Posts Tagged ‘Nintendo’

Recreating Nintendo Chiptunes with FPGA and the 6502 processor

Tuesday, July 12th, 2016

https://www.youtube.com/watch?v=rf_p3-8fTo0

Greetings FPGA lovers! Today’s project explores the possibility of using FPGA in combination with other processors to recreate the amazing Nintendo Chiptunes or Soundtracks that an entire generation of gamers are used to. The project uses a combination of FPGA with Verilog and the 6502 processor along with a Nesdev APU for audio generation.

The Hardware required for the project consists of the NIOS II FPGA, 6502 processor, Nesdev APU, SD card reader and a few other components needed to create the three primary blocks which are the timer block, length counter block and an envelope unit. These 3 blocks use a network of Mixers and PIOs besides the 5 channels available on the APU.

Out of the 5 channels available on the APU, only 4 channels have been used by the developers since the fifth channel (Delta Modulation Channel) is a time consuming endeavour. However the project does successfully emulate perfect chiptunes with the hardware. A detailed explanation of the Hardware used can be found here.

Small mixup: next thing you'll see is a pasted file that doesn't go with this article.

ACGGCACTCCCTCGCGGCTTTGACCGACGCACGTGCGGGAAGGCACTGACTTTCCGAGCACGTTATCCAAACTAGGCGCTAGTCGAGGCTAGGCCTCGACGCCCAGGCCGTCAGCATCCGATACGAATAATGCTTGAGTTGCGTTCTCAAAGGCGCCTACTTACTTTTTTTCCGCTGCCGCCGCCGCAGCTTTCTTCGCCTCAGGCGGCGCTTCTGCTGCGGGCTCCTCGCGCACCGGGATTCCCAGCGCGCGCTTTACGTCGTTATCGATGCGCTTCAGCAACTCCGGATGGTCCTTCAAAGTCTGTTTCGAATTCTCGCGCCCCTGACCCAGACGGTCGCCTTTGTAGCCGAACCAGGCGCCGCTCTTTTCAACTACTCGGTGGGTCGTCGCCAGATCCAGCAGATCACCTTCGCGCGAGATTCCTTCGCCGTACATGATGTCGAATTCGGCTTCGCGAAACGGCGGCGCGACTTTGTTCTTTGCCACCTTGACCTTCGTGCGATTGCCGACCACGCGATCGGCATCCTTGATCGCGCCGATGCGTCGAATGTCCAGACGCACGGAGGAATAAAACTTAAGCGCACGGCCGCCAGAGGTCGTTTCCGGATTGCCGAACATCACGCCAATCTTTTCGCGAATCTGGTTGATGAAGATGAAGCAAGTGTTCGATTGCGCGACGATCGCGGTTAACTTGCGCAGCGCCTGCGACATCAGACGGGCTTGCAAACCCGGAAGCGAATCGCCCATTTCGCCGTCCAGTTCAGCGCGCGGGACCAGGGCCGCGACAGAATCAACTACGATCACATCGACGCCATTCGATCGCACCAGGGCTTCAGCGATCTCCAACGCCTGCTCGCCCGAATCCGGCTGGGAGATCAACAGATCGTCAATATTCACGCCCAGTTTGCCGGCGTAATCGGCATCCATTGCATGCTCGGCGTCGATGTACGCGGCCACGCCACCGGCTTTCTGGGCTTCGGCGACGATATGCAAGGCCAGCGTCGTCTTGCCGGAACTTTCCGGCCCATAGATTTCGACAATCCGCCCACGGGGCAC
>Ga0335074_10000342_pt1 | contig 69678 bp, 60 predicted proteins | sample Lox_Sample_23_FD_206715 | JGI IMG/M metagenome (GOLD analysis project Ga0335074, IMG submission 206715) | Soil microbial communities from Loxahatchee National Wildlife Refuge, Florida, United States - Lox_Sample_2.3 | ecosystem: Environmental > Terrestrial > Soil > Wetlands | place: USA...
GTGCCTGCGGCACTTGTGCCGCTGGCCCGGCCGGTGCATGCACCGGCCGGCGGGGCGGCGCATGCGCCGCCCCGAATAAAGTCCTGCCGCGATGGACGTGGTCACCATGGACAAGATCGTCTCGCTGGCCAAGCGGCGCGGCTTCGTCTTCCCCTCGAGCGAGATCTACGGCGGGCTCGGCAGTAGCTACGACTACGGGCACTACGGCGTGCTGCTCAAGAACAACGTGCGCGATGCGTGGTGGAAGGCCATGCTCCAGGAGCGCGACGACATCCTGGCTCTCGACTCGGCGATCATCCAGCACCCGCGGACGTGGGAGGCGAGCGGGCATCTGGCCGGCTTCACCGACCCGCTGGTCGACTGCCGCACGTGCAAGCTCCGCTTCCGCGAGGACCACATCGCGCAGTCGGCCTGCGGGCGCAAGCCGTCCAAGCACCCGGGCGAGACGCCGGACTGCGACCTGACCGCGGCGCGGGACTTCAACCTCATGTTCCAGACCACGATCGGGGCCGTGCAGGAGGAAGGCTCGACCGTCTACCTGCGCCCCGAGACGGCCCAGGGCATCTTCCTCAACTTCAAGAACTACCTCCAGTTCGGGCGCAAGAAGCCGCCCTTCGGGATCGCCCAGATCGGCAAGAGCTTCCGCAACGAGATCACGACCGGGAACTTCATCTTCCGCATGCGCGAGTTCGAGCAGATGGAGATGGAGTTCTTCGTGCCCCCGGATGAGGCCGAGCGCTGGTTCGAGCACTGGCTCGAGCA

The coding used for this project is a combination of Verilog and C since FPGA and the 6502 are used. The Verilog Coding is used to extract Nintendo Sound Format files (.nsf) from the SD card reader onto the FPGA. The NSF files can be loaded on to the FPGA through the 6502 processor which has been coded in the C language using standard functions. NSF files can be stored on the SD card using a computer.

The NIOS II FPGA acts as an NSF player in this particular project.  It can be used to control playback, stop tracks or forward and rewind to the next or previous track.

Using just 4 channels in the APU the developers have done an amazing job and an example of the fruits of their labour (and an inspiration!) can be seen here.

 

By A. Heil and S. Zhao

Old School Graphics: How did they work?

Thursday, September 10th, 2015

https://www.youtube.com/watch?v=Tfh0ytz8S0k

Many of us spent hours, if not days in front of Ataris, Commodores, Nintendos and other old school gaming systems. Playing colorful games was then  possible on 8 kB, 16kB and 32 kB video RAM. An excellent video from digg.com shows how colors were coded on those early gaming consoles and also details how pixels sprites were used to deliver descent graphics.

Via digg.com